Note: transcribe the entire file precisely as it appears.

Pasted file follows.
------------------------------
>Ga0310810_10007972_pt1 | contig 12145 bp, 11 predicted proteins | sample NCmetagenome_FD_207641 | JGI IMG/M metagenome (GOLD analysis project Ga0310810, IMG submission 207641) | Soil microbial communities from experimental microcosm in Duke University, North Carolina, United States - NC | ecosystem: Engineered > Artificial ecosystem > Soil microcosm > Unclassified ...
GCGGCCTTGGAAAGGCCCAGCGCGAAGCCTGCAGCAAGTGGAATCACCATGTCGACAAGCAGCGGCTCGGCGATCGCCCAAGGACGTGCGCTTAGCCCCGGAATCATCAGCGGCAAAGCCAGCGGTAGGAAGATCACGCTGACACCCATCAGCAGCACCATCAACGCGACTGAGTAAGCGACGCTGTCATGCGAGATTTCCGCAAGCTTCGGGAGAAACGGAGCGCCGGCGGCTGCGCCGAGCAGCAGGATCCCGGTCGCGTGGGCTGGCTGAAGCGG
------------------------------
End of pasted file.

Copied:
>Ga0310810_10007972_pt1 | contig 12145 bp, 11 predicted proteins | sample NCmetagenome_FD_207641 | JGI IMG/M metagenome (GOLD analysis project Ga0310810, IMG submission 207641) | Soil microbial communities from experimental microcosm in Duke University, North Carolina, United States - NC | ecosystem: Engineered > Artificial ecosystem > Soil microcosm > Unclassified ...
GCGGCCTTGGAAAGGCCCAGCGCGAAGCCTGCAGCAAGTGGAATCACCATGTCGACAAGCAGCGGCTCGGCGATCGCCCAAGGACGTGCGCTTAGCCCCGGAATCATCAGCGGCAAAGCCAGCGGTAGGAAGATCACGCTGACACCCATCAGCAGCACCATCAACGCGACTGAGTAAGCGACGCTGTCATGCGAGATTTCCGCAAGCTTCGGGAGAAACGGAGCGCCGGCGGCTGCGCCGAGCAGCAGGATCCCGGTCGCGTGGGCTGGCTGAAGCGG